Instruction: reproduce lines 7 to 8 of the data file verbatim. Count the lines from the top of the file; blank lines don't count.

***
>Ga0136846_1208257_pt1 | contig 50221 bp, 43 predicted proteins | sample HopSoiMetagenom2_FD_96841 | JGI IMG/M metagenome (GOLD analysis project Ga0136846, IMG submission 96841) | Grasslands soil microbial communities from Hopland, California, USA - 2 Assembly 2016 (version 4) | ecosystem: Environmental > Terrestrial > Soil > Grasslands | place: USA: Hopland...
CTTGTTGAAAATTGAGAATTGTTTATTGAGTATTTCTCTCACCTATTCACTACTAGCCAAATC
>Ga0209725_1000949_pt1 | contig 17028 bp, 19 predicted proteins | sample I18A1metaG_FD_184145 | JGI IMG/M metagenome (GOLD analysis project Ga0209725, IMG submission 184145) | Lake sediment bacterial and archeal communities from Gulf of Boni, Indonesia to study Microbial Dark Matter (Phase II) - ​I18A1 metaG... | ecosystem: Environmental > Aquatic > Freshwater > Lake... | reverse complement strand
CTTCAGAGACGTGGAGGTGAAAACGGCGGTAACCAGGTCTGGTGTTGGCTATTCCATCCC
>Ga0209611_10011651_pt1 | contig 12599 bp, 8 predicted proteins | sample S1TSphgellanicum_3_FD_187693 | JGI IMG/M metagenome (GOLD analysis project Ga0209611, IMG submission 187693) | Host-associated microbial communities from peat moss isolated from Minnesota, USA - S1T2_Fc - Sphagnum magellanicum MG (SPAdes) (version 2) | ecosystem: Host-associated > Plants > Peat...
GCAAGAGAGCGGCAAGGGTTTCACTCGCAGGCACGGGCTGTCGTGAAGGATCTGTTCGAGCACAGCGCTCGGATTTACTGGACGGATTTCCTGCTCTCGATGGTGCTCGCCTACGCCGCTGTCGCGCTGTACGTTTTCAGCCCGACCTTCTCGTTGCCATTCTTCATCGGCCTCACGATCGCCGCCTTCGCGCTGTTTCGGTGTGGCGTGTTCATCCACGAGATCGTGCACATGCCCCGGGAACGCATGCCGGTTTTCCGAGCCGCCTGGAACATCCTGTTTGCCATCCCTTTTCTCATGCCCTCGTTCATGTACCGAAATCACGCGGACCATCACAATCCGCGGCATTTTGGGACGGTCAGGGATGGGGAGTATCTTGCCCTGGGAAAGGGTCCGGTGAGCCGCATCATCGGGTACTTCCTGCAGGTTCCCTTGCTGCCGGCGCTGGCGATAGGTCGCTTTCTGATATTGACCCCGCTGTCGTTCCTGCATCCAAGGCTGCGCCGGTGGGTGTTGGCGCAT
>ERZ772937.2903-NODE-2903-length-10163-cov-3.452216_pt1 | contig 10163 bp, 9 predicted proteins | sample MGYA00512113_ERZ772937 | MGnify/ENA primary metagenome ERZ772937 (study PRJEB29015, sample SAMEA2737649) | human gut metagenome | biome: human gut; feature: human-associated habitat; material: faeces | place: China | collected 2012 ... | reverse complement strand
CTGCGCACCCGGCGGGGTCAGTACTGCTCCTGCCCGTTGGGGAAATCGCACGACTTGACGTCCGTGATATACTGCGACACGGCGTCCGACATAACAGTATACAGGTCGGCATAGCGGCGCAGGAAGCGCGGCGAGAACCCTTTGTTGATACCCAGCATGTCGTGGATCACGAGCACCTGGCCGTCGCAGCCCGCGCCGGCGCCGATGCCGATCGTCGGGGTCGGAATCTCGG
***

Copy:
>ERZ772937.2903-NODE-2903-length-10163-cov-3.452216_pt1 | contig 10163 bp, 9 predicted proteins | sample MGYA00512113_ERZ772937 | MGnify/ENA primary metagenome ERZ772937 (study PRJEB29015, sample SAMEA2737649) | human gut metagenome | biome: human gut; feature: human-associated habitat; material: faeces | place: China | collected 2012 ... | reverse complement strand
CTGCGCACCCGGCGGGGTCAGTACTGCTCCTGCCCGTTGGGGAAATCGCACGACTTGACGTCCGTGATATACTGCGACACGGCGTCCGACATAACAGTATACAGGTCGGCATAGCGGCGCAGGAAGCGCGGCGAGAACCCTTTGTTGATACCCAGCATGTCGTGGATCACGAGCACCTGGCCGTCGCAGCCCGCGCCGGCGCCGATGCCGATCGTCGGGGTCGGAATCTCGG